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I have lifted this from Mathoverflow since it belongs here.

Hi,

Currently, I'm taking matrix theory, and our textbook is Strang's Linear Algebra. Besides matrix theory, which all engineers must take, there exists linear algebra I and II for math majors. What is the difference, if any, between matrix theory and linear algebra?

Thanks! kolistivra

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Would you be okay with me quoting my answer from MO? –  Qiaochu Yuan Jul 28 '10 at 18:06
    
Of course. You can quote others answers too. I have no objections whatsoever. . :D –  user218 Jul 28 '10 at 18:15
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This question received satisfying answers on mathoverflow and I see no reason for it to be here. –  Eric O. Korman Jul 28 '10 at 19:01

1 Answer 1

My answer from the MO thread:

A matrix is just a list of numbers, and you're allowed to add and multiply matrices by combining those numbers in a certain way. When you talk about matrices, you're allowed to talk about things like the entry in the 3rd row and 4th column, and so forth. In this setting, matrices are useful for representing things like transition probabilities in a Markov chain, where each entry indicates the probability of transitioning from one state to another. You can do lots of interesting numerical things with matrices, and these interesting numerical things are very important because matrices show up a lot in engineering and the sciences.

In linear algebra, however, you instead talk about linear transformations, which are not (I cannot emphasize this enough) a list of numbers, although sometimes it is convenient to use a particular matrix to write down a linear transformation. The difference between a linear transformation and a matrix is not easy to grasp the first time you see it, and most people would be fine with conflating the two points of view. However, when you're given a linear transformation, you're not allowed to ask for things like the entry in its 3rd row and 4th column because questions like these depend on a choice of basis. Instead, you're only allowed to ask for things that don't depend on the basis, such as the rank, the trace, the determinant, or the set of eigenvalues. This point of view may seem unnecessarily restrictive, but it is fundamental to a deeper understanding of pure mathematics.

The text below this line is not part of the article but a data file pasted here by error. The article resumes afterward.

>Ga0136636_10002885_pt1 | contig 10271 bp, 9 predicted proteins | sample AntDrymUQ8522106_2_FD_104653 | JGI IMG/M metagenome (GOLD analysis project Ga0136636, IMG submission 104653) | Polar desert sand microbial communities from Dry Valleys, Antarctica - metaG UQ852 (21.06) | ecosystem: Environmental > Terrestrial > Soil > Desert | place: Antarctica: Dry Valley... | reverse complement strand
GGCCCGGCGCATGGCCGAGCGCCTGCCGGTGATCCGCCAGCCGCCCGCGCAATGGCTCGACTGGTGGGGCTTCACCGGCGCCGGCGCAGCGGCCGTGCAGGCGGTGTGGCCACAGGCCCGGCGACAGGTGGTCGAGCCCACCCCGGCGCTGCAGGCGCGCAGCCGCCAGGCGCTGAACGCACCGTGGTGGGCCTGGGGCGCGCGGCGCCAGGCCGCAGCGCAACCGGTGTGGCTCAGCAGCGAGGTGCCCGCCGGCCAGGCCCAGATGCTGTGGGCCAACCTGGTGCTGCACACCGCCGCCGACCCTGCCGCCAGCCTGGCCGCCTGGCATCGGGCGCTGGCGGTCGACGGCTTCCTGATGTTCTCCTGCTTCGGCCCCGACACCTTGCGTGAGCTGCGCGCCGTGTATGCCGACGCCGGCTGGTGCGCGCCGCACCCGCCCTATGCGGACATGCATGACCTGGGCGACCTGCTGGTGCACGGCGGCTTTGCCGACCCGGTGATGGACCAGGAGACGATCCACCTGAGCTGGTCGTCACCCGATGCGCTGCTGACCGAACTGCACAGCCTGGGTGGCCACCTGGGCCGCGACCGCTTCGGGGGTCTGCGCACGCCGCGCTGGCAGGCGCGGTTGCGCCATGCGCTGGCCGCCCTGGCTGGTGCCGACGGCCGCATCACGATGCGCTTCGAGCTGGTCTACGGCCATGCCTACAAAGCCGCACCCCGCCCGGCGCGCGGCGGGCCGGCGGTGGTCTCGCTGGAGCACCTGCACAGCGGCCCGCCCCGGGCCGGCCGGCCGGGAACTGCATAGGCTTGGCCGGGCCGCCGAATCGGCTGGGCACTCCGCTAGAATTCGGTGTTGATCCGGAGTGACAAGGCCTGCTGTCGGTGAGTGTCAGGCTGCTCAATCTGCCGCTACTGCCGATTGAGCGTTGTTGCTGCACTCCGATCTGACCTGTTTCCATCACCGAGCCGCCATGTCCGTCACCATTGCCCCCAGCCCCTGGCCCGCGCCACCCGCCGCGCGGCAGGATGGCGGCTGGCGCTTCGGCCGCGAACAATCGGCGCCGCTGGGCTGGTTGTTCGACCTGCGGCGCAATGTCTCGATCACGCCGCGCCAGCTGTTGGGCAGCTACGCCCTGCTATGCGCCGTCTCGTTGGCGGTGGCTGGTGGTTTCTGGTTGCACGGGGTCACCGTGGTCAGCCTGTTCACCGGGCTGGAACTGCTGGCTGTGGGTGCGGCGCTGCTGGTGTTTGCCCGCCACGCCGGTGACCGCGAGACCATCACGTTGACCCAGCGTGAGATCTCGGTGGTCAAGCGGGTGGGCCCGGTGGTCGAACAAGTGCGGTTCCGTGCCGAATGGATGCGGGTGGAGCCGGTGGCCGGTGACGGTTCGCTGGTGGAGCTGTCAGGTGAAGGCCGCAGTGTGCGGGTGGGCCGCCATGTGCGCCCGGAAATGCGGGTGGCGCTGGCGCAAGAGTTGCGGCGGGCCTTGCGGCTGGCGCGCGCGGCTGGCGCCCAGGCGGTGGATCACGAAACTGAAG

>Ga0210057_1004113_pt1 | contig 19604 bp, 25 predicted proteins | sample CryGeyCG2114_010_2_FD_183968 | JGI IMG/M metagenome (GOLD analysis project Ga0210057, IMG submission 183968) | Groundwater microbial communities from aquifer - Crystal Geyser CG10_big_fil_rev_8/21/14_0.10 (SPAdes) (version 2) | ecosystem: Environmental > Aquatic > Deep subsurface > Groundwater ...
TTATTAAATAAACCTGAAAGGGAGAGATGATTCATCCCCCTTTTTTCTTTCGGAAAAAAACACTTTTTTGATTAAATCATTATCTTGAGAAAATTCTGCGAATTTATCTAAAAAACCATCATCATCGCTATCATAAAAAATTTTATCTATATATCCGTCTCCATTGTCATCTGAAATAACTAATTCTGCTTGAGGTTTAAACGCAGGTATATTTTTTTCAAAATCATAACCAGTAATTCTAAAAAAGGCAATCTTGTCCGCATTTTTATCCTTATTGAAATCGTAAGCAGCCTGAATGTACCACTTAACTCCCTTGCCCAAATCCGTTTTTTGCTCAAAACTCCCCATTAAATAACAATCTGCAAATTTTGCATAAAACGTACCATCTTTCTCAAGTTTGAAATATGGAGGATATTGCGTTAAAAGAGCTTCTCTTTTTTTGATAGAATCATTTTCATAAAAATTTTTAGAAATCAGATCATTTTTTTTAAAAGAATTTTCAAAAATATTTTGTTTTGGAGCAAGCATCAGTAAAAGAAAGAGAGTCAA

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I think of Linear Algebra is a semi-applied Matrix theory. I can't summarize it better then Qiaochu. –  Tyler Hilton Jul 28 '10 at 18:21
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Nice answer! Questions: (1) Are matrices always associated with vector spaces? Can they connect to the outside of vector spaces? (2) Is linear algebra the theory of vector spaces, or theory of both vector spaces and of matrices? –  Tim Aug 21 '11 at 23:14
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@Tim: 1) Yes. I would argue that if you are using a matrix in a context where there isn't some implicit vector space attached, you shouldn't be calling it a matrix, but a 2-dimensional array. 2) Linear algebra is the theory of vector spaces and linear transformations between them (which are matrices in a particular choice of basis). –  Qiaochu Yuan Aug 21 '11 at 23:36

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